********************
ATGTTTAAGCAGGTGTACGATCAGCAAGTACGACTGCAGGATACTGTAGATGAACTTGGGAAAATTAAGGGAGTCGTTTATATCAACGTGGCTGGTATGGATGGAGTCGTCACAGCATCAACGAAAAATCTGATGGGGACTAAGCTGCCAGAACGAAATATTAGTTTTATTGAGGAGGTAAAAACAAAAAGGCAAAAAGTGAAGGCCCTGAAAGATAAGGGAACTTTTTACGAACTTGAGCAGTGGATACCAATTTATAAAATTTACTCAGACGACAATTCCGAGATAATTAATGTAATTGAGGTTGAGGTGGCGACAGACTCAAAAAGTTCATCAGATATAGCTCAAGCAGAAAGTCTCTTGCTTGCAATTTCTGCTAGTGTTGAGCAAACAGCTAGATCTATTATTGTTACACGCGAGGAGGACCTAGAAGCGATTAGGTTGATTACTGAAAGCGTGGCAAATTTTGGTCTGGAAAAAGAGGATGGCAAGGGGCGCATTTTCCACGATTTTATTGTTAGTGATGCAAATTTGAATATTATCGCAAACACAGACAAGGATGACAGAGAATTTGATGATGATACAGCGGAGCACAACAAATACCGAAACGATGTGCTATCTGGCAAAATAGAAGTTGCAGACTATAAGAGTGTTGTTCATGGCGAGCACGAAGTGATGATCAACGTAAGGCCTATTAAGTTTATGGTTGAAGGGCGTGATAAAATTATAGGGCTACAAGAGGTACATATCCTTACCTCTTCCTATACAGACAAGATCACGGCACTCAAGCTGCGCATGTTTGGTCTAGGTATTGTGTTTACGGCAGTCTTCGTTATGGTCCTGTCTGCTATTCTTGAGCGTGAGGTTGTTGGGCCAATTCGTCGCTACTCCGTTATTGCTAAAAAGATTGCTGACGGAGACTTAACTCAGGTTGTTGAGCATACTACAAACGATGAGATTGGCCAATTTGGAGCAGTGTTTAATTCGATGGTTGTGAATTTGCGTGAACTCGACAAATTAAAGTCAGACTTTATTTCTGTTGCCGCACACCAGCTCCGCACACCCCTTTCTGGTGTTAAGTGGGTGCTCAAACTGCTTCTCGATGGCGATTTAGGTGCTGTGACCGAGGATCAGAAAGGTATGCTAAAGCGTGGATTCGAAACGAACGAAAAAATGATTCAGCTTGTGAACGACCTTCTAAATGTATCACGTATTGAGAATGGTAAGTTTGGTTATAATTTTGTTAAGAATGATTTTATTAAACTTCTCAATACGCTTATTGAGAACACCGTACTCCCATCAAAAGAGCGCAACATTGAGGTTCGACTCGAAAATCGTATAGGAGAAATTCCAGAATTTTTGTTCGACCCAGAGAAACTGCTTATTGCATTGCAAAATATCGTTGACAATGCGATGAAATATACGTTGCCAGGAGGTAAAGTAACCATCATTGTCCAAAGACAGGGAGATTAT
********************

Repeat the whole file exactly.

ATGTTTAAGCAGGTGTACGATCAGCAAGTACGACTGCAGGATACTGTAGATGAACTTGGGAAAATTAAGGGAGTCGTTTATATCAACGTGGCTGGTATGGATGGAGTCGTCACAGCATCAACGAAAAATCTGATGGGGACTAAGCTGCCAGAACGAAATATTAGTTTTATTGAGGAGGTAAAAACAAAAAGGCAAAAAGTGAAGGCCCTGAAAGATAAGGGAACTTTTTACGAACTTGAGCAGTGGATACCAATTTATAAAATTTACTCAGACGACAATTCCGAGATAATTAATGTAATTGAGGTTGAGGTGGCGACAGACTCAAAAAGTTCATCAGATATAGCTCAAGCAGAAAGTCTCTTGCTTGCAATTTCTGCTAGTGTTGAGCAAACAGCTAGATCTATTATTGTTACACGCGAGGAGGACCTAGAAGCGATTAGGTTGATTACTGAAAGCGTGGCAAATTTTGGTCTGGAAAAAGAGGATGGCAAGGGGCGCATTTTCCACGATTTTATTGTTAGTGATGCAAATTTGAATATTATCGCAAACACAGACAAGGATGACAGAGAATTTGATGATGATACAGCGGAGCACAACAAATACCGAAACGATGTGCTATCTGGCAAAATAGAAGTTGCAGACTATAAGAGTGTTGTTCATGGCGAGCACGAAGTGATGATCAACGTAAGGCCTATTAAGTTTATGGTTGAAGGGCGTGATAAAATTATAGGGCTACAAGAGGTACATATCCTTACCTCTTCCTATACAGACAAGATCACGGCACTCAAGCTGCGCATGTTTGGTCTAGGTATTGTGTTTACGGCAGTCTTCGTTATGGTCCTGTCTGCTATTCTTGAGCGTGAGGTTGTTGGGCCAATTCGTCGCTACTCCGTTATTGCTAAAAAGATTGCTGACGGAGACTTAACTCAGGTTGTTGAGCATACTACAAACGATGAGATTGGCCAATTTGGAGCAGTGTTTAATTCGATGGTTGTGAATTTGCGTGAACTCGACAAATTAAAGTCAGACTTTATTTCTGTTGCCGCACACCAGCTCCGCACACCCCTTTCTGGTGTTAAGTGGGTGCTCAAACTGCTTCTCGATGGCGATTTAGGTGCTGTGACCGAGGATCAGAAAGGTATGCTAAAGCGTGGATTCGAAACGAACGAAAAAATGATTCAGCTTGTGAACGACCTTCTAAATGTATCACGTATTGAGAATGGTAAGTTTGGTTATAATTTTGTTAAGAATGATTTTATTAAACTTCTCAATACGCTTATTGAGAACACCGTACTCCCATCAAAAGAGCGCAACATTGAGGTTCGACTCGAAAATCGTATAGGAGAAATTCCAGAATTTTTGTTCGACCCAGAGAAACTGCTTATTGCATTGCAAAATATCGTTGACAATGCGATGAAATATACGTTGCCAGGAGGTAAAGTAACCATCATTGTCCAAAGACAGGGAGATTAT